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A Generation of Right-to-Carry Shows Nothing is Beyond Our Reach

Tuesday, August 1, 2017

A Generation of Right-to-Carry Shows Nothing is Beyond Our Reach

As the Right-to-Carry movement approaches its 30-year anniversary, no states serve as better examples of the enormous progress gun owners have made in securing our rights than Missouri and Florida.

In 1992, when shall-issue concealed carry legislation was proposed in the Missouri House, a Springfield News Leader editorial dismissed the legislation as “outrageous.” The St. Louis Post-Dispatch editorial board called the measure a “License To Kill.” Weeks later, the Post-Dispatch quoted a state lawmaker, who remarked, “I’m not interested in letting some cowboy out on the street with a concealed weapon.” The legislation passed the House, but faltered in the Senate.

On April 6, 1999, Missourians were given the opportunity to vote to enact Right-to-Carry by referendum. Following a bitterly-fought campaign, that included anti-gun modification of the approved ballot language and robocalls from First Lady Hillary Clinton, the Right-to-Carry measure fell just short, 52 percent to 48 percent.

The narrow margin and underhanded tactics didn’t prevent gun control supporters from crowing about their victory. A New York Times editorial called the result “a major defeat that can only add to the momentum for reasonable gun control.” Handgun Control Inc. contended that the results were evidence that “the political clout of the NRA is waning.”

Despite this setback, NRA was resolute. Then NRA-ILA Executive Director Jim Baker assured Missourians, “While we weren’t successful in passing Right-to-Carry this time, I promise this isn’t the end, but the beginning of our offensive.”   

Today, with all but a handful of intransigent states recognizing the Right-to-Carry, the most important battle is to secure National Right-to-Carry Reciprocity. This legislation would ensure that your ability to exercise your right to self-defense doesn’t end at the state line.

NRA made good on that promise in 2003, when the Missouri Legislature voted to override a veto by Gov. Bob Holden of shall-issue concealed carry legislation, making Missouri the 36th Right-to-Carry state.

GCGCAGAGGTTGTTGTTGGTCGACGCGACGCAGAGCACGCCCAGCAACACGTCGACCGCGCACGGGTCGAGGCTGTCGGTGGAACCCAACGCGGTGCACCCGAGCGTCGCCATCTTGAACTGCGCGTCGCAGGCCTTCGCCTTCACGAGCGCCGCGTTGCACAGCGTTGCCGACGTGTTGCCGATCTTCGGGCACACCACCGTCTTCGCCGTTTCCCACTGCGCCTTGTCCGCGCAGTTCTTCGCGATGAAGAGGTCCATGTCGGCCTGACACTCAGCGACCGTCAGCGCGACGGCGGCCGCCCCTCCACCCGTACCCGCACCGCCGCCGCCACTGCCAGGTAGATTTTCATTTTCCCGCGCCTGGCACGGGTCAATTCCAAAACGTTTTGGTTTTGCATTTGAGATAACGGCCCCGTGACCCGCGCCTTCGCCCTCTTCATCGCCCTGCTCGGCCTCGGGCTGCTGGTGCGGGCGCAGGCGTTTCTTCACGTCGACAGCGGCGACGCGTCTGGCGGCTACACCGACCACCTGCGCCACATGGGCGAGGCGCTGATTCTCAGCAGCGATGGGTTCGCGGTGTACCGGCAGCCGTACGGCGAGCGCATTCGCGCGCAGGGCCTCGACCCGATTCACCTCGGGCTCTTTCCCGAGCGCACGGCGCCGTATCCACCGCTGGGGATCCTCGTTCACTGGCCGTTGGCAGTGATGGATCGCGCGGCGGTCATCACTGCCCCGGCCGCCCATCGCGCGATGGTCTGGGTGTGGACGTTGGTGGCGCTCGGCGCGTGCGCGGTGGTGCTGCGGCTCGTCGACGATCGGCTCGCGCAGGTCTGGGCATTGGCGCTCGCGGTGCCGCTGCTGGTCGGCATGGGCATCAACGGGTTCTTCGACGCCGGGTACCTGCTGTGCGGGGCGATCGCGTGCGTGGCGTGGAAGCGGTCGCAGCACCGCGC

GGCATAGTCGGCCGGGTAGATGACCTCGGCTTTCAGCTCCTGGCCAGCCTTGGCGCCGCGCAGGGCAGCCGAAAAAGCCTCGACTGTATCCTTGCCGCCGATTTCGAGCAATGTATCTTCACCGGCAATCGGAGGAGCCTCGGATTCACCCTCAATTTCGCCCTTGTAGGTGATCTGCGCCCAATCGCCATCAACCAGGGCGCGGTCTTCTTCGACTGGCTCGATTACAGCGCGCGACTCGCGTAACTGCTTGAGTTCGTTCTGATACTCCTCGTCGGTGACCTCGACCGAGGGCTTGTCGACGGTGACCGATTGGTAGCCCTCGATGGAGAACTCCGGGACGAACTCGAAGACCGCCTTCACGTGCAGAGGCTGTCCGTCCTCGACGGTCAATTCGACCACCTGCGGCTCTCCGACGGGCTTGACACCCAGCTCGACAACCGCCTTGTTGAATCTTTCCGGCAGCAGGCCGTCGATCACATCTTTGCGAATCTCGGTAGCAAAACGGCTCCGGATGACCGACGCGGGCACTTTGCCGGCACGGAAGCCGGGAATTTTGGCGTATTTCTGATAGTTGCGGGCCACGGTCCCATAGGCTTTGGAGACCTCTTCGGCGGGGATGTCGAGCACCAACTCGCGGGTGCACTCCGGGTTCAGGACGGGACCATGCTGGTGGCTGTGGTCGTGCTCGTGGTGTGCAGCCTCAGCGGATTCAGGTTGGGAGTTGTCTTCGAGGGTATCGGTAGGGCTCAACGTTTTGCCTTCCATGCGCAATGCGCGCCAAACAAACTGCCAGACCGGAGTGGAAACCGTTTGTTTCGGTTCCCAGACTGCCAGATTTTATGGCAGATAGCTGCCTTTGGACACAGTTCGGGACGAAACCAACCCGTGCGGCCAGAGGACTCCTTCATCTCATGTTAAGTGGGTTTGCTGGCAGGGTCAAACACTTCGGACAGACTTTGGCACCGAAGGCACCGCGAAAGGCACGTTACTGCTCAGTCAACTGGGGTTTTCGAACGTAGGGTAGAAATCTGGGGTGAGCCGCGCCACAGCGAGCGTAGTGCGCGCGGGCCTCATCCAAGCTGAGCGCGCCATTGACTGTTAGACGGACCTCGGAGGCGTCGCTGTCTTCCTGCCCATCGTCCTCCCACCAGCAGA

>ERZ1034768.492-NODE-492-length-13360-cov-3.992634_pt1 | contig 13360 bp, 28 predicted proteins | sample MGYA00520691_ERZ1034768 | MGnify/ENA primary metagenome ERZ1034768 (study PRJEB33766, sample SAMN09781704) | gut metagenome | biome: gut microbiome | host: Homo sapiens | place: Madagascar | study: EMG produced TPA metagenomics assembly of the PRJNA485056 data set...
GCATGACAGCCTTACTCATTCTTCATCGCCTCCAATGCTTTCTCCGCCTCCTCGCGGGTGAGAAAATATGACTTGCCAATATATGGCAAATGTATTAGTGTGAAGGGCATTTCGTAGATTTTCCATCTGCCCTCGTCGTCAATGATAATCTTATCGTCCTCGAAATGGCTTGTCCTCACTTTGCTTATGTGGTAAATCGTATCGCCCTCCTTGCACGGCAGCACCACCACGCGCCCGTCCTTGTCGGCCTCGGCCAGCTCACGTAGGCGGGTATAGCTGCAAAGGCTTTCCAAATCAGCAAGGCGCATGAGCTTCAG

Today, law-abiding Missourians don’t need a permit to carry for self-defense.  Last year, the Missouri House and Senate voted to override a veto by Gov. Jay Nixon to enact constitutional carry. The measure made Missouri the 10th state to allow gun owners to carry a concealed firearm without first obtaining government permission.

In a single generation, Missouri went from denying its residents the right to carry, to full recognition of that right. This sea change stands as a testament to the power and persistence of gun owners and the virtue of our cause.

In 1987, when former-NRA President Marion Hammer’s tireless efforts led Florida to pass the first Right-to-Carry law, few could have predicted the sweeping progress to come. State lawmakers predicted Florida would become an “armed camp,” and forecasted “calamity and carnage.” Famously, the national media labeled Florida the “Gunshine State.”

Of course, history proved these hysterical projections false. Florida’s homicide rate fell in the years following enactment of Right-to-Carry. FBI Uniform Crime Reporting data shows that the murder rate in Florida for 2015 was less than half of that recorded in 1987. Analysis of permit revocation data from Florida and other states has repeatedly shown that Right-to-Carry permit holders are more law-abiding than the general public.  

Moreover, Americans have come to recognize the public safety value of robust recognition of the Right-to-Carry. In 2015, Gallup asked survey takers whether they thought the U.S. would be safer if more people exercised the Right-to-Carry. A majority responded that the country would be safer with more individuals carrying firearms. The nation’s positive experience with Right-to-Carry is also likely to have impacted attitudes towards handguns generally. The percentage of the public that supports a handgun ban plummeted from 42 percent in 1987 to a mere 26 percent in 2011. 

Before the movement began in 1987, only ten states had meaningful Right-to-Carry laws. Currently, 42 states respect the Right-to-Carry, with twelve embracing permitless carry.  This is a remarkable record of achievement.

Today, with all but a handful of intransigent states recognizing the Right-to-Carry, the most important battle is to secure National Right-to-Carry Reciprocity.  This legislation would ensure that your ability to exercise your right to self-defense doesn’t end at the state line.

Gun rights supporters have pursued this critical legislation for more than a decade. In that time, there have been some close votes and a few setbacks. But just like in Missouri, Florida and numerous other states, with a relentless and organized effort from America’s law-abiding gun owners, National Right-to-Carry Reciprocity will become law.  After thirty years of the Right-to-Carry movement we’ve come a long way, but we won’t rest until it is the law of the land for all Americans.

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NRA ILA

Established in 1975, the Institute for Legislative Action (ILA) is the "lobbying" arm of the National Rifle Association of America. ILA is responsible for preserving the right of all law-abiding individuals in the legislative, political, and legal arenas, to purchase, possess and use firearms for legitimate purposes as guaranteed by the Second Amendment to the U.S. Constitution.